Some of the hype around 1917 was specifically because of the use of long takes to have the film cut together to look like a continuous shot, but it really does look incredible from the setting to the battle scenes.  A bit free on character development and substance, it just shows the cost of war through a two-hour snapshot of the lead characters’ mission to warn another base about an upcoming trap in WWI.  Some of the guest-star appearances are a fun add-in, and this movie was a really exciting addition to the canon of great American war films.


The Official Poster of Parasite.

#8. Parasite

Last year’s best picture winner comes in at Number Eight, the excellently satirical and economically populist film by Bong Joon-ho.  It completely nails the class dynamics, culminating in a flood scene that is pretty devastating as we watch our characters trek from the wealthy family’s home where they serve in gig capacities to their own tiny flat.  It contains a commentary for everything, from blind worship of the more fortunate to showing the rot of late-stage capitalism.  I may not have had as much of an emotional connection to the film as some, and thus, this will likely prompt complaints from people who think it clearly is the best film of 2019.  However, the more time goes by, the more this movie rose on my list because of how important it is for its themes and for its inclusion in the public discourse.  I’m excited for my second viewing.


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#7. Midsommar

Ari Aster’s follow-up to the cult hit Hereditary goes even darker, even as the film takes place entirely in the sunlight.  After a family tragedy, the now fragile graduate student Dani (Florence Pugh) goes to a Swedish commune’s midsummer celebration with her boyfriend (Jack Reynor) and some of his classmates.  It starts as a movie relishing in Dani’s pain but morphs into a study of a decaying relationship built on resentment and necessary reliance after a tragedy.  The movie looks beautiful, occasionally simple but occasionally showcasing some really shocking and memorable imagery.  It’s long, but it’s well worth the fiery finale.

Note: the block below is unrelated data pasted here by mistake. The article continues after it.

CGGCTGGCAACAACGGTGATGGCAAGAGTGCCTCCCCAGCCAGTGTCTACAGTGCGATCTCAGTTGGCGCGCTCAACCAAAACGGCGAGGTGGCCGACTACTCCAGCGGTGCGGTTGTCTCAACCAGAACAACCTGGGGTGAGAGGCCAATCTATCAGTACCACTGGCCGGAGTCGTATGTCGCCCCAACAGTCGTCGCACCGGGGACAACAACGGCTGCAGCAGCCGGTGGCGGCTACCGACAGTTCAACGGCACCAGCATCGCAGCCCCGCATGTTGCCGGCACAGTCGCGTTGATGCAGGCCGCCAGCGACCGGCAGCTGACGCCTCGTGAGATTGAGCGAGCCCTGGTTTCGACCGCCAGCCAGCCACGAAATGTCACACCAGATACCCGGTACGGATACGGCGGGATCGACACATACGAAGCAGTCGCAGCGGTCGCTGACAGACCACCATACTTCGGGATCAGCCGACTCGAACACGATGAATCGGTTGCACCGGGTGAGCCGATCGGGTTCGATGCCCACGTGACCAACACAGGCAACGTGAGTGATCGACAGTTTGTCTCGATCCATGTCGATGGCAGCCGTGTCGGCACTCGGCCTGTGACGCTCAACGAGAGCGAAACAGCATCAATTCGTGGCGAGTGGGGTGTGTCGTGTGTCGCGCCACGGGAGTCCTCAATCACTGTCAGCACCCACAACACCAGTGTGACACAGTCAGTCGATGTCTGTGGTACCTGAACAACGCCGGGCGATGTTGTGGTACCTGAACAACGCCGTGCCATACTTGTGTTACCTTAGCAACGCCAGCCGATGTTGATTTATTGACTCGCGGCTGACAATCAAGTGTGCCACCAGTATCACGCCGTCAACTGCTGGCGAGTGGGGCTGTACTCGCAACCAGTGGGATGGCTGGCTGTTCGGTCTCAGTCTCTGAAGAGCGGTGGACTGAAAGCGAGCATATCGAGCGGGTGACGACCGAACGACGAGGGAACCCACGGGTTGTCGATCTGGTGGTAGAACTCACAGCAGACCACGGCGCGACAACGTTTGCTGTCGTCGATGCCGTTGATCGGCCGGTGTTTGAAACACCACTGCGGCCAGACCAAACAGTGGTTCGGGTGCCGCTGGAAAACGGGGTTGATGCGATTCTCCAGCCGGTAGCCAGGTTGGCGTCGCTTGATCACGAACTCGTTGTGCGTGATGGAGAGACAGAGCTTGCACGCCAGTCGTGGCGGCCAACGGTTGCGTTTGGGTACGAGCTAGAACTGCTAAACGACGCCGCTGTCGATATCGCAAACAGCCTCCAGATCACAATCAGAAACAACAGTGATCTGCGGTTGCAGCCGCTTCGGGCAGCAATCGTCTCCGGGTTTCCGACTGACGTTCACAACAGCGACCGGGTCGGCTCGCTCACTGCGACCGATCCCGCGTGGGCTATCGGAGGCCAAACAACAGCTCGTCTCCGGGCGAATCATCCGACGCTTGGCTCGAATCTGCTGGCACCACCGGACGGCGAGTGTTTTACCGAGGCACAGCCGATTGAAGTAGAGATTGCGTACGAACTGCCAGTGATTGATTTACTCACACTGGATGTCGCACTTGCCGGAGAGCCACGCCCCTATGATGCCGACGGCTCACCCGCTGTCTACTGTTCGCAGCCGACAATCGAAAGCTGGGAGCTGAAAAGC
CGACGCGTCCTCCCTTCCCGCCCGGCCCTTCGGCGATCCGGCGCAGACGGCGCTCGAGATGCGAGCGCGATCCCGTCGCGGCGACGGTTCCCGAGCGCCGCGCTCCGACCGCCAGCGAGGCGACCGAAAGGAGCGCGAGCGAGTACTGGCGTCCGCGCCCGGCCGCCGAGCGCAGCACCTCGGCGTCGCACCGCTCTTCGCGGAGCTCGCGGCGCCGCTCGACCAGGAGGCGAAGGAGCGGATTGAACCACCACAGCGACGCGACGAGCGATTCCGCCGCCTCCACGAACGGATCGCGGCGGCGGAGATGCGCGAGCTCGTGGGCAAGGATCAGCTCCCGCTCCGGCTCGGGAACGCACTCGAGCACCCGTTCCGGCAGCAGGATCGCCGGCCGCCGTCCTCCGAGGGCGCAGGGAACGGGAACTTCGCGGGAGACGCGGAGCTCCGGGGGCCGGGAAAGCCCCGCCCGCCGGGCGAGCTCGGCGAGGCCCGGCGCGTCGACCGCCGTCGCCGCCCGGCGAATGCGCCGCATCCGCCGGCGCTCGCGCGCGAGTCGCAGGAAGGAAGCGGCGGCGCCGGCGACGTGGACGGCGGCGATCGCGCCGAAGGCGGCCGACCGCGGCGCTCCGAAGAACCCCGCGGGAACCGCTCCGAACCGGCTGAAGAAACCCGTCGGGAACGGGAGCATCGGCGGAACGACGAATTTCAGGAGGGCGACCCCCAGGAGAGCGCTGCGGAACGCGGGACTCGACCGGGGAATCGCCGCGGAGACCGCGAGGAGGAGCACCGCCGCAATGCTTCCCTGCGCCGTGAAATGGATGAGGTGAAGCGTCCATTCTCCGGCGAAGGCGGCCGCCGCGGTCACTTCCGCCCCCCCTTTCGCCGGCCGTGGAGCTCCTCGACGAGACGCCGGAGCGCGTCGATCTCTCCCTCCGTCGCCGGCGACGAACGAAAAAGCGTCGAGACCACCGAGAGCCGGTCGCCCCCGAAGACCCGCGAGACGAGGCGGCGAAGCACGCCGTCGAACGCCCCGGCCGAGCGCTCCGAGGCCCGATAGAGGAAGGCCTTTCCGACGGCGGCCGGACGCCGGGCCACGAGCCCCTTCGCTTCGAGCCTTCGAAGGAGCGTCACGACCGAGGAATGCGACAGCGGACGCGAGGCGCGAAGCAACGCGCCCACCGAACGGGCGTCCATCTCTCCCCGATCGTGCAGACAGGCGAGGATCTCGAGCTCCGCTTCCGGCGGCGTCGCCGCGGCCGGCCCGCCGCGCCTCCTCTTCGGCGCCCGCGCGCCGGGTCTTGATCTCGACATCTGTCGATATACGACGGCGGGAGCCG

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#6. The Irishman

Martin Scorsese returns to his collaborations with Robert DeNiro and Joe Pesci, adding Al Pacino into the fold, with a three-hour plus epic spanning several decades.  DeNiro plays a trucker who slowly gets involved with a crime family (led by Pesci) and also has connections to Pacino’s Jimmy Hoffa, a corrupt Teamster union leader.  It’s a meta-commentary on Scorsese’s career, culminating in DeNiro reflecting on his past mistakes, such as his crimes and the alienation of his family by his descent into darkness.  We usually view nostalgia as positive, but  this film questions the morality of loving the choices made by these larger-than-life characters.  It’s long, but it’s so personal and intriguing that it is worth an entire afternoon to devote to this film.


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#5. Little Women